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July 10 2014

Algae May Hold Key to Origin of the Sexes


A tiny, unassuming little alga may hold the secret to how the sexes evolved.

A single gene that determines male or female sex in multicellular algae evolved from a more primitive version found in a single-celled ancestor that doesn't have sexes, according to a new study.

The new discovery could point to one of the key genetic steps involved in the origin of the sexes.

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July 10 2014

Impact Craters May Have Cradled Life on Earth


Asteroid and comet impacts could have created refuges for early life on Earth, protecting the first microorganisms from the sun’s harsh rays when the planet still lacked an ozone shield.

“Most people associate impacts with the extinction of the dinosaurs, but they can also be beneficial to life,” said Gordon Osinski, a geologist at the University of Western Ontario in London, Canada.

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July 10 2014

Hotspot May Reveal Origin of High-Energy Cosmic Rays


A massive telescope array in the Utah desert detected a hotspot of ultrahigh-energy cosmic rays coming from a region of the sky near the Big Dipper.

It's still not clear exactly what is causing the rays, but the hotspot could help researchers understand how the highest-energy particles in the universe are formed.

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July 10 2014

Exploding star reveals origins of Universe's dust


Astronomers watching a supernova may have found out where the dust that makes up much of the Universe came from.

Cosmic dust is crucial to the birth of stars and rocky planets, and provides the elemental ingredients for life. But its origin is obscure. Many astrophysicists think that dust is forged during the explosive supernova deaths of massive, short-lived stars, yet some observations of supernovas near our galaxy indicate that they produce too little material to account for the copious amounts of dust present in the young Universe.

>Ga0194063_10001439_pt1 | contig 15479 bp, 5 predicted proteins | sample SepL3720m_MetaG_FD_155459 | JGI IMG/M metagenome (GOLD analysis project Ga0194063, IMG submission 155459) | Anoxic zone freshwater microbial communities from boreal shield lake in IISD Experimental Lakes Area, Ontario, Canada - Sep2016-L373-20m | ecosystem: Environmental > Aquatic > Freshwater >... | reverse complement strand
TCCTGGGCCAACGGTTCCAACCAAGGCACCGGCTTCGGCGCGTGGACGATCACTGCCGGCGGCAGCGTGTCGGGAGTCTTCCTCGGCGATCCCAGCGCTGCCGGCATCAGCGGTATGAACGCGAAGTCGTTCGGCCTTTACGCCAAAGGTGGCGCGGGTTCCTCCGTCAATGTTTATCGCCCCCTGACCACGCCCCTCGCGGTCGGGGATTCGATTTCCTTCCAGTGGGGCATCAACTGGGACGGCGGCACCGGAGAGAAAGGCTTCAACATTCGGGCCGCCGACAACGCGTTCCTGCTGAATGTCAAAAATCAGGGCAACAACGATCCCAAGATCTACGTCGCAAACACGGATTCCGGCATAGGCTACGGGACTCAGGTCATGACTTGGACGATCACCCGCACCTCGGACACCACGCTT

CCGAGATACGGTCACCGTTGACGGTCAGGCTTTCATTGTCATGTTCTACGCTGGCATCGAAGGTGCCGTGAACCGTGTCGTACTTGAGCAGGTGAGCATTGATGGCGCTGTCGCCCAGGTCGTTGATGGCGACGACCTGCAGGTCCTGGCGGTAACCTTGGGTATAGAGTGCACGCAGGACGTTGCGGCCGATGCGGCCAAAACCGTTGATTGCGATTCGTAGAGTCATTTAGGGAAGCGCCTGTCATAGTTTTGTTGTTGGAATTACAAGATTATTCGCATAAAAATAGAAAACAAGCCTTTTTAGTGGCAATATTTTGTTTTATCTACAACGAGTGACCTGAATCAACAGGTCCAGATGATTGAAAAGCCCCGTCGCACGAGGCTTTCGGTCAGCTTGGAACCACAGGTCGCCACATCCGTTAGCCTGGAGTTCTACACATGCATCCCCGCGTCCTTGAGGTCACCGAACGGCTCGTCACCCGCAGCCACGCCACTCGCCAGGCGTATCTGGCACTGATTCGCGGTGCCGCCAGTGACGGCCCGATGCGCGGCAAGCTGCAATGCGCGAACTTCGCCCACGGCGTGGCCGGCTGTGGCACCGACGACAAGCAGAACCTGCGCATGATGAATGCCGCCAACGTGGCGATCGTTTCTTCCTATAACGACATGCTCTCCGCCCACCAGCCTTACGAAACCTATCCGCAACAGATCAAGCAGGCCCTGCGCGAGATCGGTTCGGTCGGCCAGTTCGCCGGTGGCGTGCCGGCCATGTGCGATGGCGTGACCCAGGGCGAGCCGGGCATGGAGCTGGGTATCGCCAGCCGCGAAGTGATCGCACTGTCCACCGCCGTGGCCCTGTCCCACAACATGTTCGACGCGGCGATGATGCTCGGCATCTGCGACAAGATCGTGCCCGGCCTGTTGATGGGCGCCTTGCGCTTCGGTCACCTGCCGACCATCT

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July 10 2014

The quiet search for dark matter deep underground


One of the quietest, darkest places in the cosmos isn’t out in the depths of space. It’s at the center of a tank of cold liquid xenon in a gold mine deep under the Black Hills of South Dakota. It needs to be that quiet: any stray particles could confuse the detectors lining the outside of the tank. Those detectors are looking for faint, rare signals, ones that could reveal the presence of dark matter.

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July 10 2014

Scientists discover radio emissions from fireballs


Streaking across the sky at more than 50 kilometers per second at atmospheric heights of more than a 90 kilometers high, researchers using the first station of University of New Mexico's Long Wavelength Array (LWA) saw something new that had never been seen before; something that could hold a treasure trove of new information in the world of physics.

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July 10 2014

NASA finds friction from tides could help distant earths survive, and thrive


As anybody who has started a campfire by rubbing sticks knows, friction generates heat. Now, computer modeling by NASA scientists shows that friction could be the key to survival for some distant Earth-sized planets traveling in dangerous orbits.

The findings are consistent with observations that Earth-sized planets appear to be very common in other star systems. Although heat can be a destructive force for some planets, the right amount of friction, and therefore heat, can be helpful and perhaps create conditions for habitability.

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July 10 2014

Salt on Mars May Have Melted Red Planet's Ice


Water could have flowed on the surface of Mars with the help of salts in the Martian soil that can melt ice, just as salts on Earth can be used to melt ice on slippery winter roads and sidewalks, researchers say.

These findings suggest "the shallow subsurface of Mars could be habitable," study co-author Nilton Rennó, a planetary and atmospheric scientist at the University of Michigan at Ann Arbor, told Live Science.

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July 9 2014

Water Shaped Mars' Highlands, New Red Planet Map Shows


An incredibly detailed new map of Mars' southern highlands shows how profoundly liquid water sculpted the region long ago, scientists say.

"This map depicts the complicated sequence of geologic processes that have served to modify ancient, rugged highland terrains surrounding the Hellas impact basin and shows evidence for the persistent effects of water and ice in degrading the Martian surface," David Crown, of the Planetary Science Institute (PSI) in Tucson, Arizona, said in a statement.